At times, it’s hard and sad being a hip-hop creator. I am often disturbed knowing that women, especially black women who helped shape a style and music culture accepted and celebrated worldwide, are still treated as sexual objects. This reason makes it sad to embrace the fact as a creator in this genre. Rappers like me (Keldamuzik), Doja Cat, Nicki Minaj, Cardi B, Bia, and others have much more to offer than looks.
In the early 2000s, when Hip-Hop as a genre was evolving, I always wondered why most of what I heard revolved around the looks and characteristics of women’s bodies. And growing up, videos of vixens get way more attention than women musicians without much effort.
Body image is the main focus for many new female rappers, another method used to push them out of the male-dominated space. Unlike male rappers, today’s female rappers are expected to look better than average vixens and outdo their male counterparts. Since hip-hop was primarily male-occupied, it was known for objectifying women and promoting sexism. And we were now used to having men dominate the hip-hop industry that we neglected to realize that other genders can thrive within it.
For me, someone who says they enjoy a genre but don’t enjoy other certain genders in the genre does not enjoy that genre. And the only difference between men and women who rap is their physical characteristics and nothing else, as you can find women thriving in any given genre.
When it comes to the male rap game, with the likes of Drake, Lil Wayne, and Kanye, there is a friendly and mutual understanding with the world at large that they put out different music in the same genre and are at the top of their game. But when it comes to their counterpart, like when Cardi B went into the spotlight, she was constantly compared to Nicky Minaj and Meghan Thee Stallion. But given Hip-Hop’s history of ignoring the contributions of women, it’s easy to see the problem. A community where lyrics about violence, sex, and masculinity reigned but still had no space for women to thrive; instead, women were objectified and ignored, thanks to Queen Latifah, missy Elliot who paved the way for female rappers.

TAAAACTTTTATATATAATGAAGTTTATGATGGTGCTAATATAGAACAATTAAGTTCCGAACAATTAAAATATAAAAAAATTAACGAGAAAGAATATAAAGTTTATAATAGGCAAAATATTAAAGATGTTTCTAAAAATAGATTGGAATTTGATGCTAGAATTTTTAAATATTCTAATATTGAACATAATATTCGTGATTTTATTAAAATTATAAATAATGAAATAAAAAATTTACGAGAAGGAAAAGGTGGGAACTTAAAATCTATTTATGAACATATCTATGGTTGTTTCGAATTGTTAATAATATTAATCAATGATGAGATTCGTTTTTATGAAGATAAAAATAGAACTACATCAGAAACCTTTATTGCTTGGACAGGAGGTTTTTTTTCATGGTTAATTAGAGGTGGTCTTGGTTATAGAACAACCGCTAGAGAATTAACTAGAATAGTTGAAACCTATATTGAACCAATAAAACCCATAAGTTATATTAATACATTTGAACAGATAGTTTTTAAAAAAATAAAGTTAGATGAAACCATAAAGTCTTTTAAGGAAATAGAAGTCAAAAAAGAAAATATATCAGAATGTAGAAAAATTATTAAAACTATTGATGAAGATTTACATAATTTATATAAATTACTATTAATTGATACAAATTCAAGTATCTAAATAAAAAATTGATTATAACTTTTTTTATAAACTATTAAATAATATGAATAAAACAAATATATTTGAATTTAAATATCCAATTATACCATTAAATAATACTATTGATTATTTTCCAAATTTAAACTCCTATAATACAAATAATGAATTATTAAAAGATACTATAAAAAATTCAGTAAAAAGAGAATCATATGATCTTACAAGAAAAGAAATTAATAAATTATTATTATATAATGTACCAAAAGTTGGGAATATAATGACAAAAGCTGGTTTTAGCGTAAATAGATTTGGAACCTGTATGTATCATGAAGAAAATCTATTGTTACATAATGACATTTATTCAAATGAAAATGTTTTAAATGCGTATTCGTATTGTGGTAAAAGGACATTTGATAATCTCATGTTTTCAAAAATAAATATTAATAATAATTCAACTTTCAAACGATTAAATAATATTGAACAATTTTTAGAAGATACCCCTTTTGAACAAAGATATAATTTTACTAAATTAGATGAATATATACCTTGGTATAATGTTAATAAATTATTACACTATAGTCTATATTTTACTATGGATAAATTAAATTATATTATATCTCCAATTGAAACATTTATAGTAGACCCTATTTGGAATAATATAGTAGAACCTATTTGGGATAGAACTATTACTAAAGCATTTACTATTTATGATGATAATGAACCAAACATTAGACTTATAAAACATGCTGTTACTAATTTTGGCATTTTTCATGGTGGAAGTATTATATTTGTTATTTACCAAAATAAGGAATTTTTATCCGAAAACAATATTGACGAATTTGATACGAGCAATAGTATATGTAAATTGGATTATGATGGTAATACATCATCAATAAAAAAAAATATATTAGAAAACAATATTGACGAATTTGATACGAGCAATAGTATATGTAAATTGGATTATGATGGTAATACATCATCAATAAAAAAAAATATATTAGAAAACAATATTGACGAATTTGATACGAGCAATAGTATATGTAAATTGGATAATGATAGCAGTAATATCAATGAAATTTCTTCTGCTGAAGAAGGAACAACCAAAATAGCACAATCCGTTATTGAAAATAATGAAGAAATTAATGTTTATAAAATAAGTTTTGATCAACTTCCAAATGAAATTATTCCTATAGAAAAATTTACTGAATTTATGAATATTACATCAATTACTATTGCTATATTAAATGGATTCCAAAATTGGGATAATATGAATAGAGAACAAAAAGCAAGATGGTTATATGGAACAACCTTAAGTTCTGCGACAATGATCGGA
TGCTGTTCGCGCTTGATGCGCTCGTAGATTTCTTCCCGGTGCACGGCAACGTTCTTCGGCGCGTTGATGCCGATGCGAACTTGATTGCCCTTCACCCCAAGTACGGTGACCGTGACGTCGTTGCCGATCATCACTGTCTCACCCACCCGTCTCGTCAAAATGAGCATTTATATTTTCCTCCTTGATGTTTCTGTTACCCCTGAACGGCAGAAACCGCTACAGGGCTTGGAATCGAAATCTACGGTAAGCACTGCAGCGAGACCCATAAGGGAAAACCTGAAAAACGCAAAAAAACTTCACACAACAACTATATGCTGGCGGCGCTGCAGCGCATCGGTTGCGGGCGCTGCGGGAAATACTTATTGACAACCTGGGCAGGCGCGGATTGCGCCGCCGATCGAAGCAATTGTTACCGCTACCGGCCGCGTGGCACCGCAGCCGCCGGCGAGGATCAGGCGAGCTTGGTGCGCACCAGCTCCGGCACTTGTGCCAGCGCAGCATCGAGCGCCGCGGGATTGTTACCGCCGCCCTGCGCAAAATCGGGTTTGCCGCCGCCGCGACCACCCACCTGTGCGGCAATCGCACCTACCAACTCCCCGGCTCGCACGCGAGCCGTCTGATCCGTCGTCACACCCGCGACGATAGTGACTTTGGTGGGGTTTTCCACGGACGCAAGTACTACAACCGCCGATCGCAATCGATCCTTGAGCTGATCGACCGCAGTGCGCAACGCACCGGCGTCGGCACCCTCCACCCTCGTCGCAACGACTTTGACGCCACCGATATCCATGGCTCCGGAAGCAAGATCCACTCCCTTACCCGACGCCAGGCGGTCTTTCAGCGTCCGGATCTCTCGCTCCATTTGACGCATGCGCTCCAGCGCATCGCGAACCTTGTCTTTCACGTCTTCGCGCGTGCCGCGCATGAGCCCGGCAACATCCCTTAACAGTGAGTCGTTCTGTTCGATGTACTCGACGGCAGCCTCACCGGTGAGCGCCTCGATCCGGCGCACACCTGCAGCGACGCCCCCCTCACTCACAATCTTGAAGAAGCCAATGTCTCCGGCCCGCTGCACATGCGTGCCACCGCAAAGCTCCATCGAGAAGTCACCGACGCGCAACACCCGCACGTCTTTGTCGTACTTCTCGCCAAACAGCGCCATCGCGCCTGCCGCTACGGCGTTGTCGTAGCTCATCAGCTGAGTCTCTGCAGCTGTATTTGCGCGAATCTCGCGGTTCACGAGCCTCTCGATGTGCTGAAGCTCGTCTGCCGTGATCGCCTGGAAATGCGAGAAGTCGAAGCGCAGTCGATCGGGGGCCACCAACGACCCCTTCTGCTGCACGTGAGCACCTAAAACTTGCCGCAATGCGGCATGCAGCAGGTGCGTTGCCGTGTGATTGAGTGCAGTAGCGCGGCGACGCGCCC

Currently, I love how much the industry has grown and is growing. I love all the new sounds and courageous female talents keeping hope up for the female rap community. I’m happy to see the female rappers’ representation and accomplishments. One of the unacceptable truths is that times have changed, and the rise of female rappers has never been better.
Currently, more female artists are ahead of their male counterparts in areas like entertainment and being more lyrical.
After the late 90s, the era of Lauryn hill and missy Elliot, there was hardly any female representative for the rap industry.
Then the arrival of artists like Nicki Minaj changed the demographics; starting her rap career during the mid-2000s, she did not gain any popularity or traction until 2009 due to the album release. With the likes of Taylor Swift winning the best video of the year and Nicki Minaj winning the best hip-hop artist at the MVCA Awards, I can proudly say the female rap community has come so far.
Seeing these women be themselves and accomplish incredible feats encourages more talent and empowerment. As a woman, there’s no perfect way to depict Hip-Hop as a culture, but looking towards the women like Keldamuzik, who continue to carry the torch for us, brings a lot of comforts that the females will always make their way through as they usually have.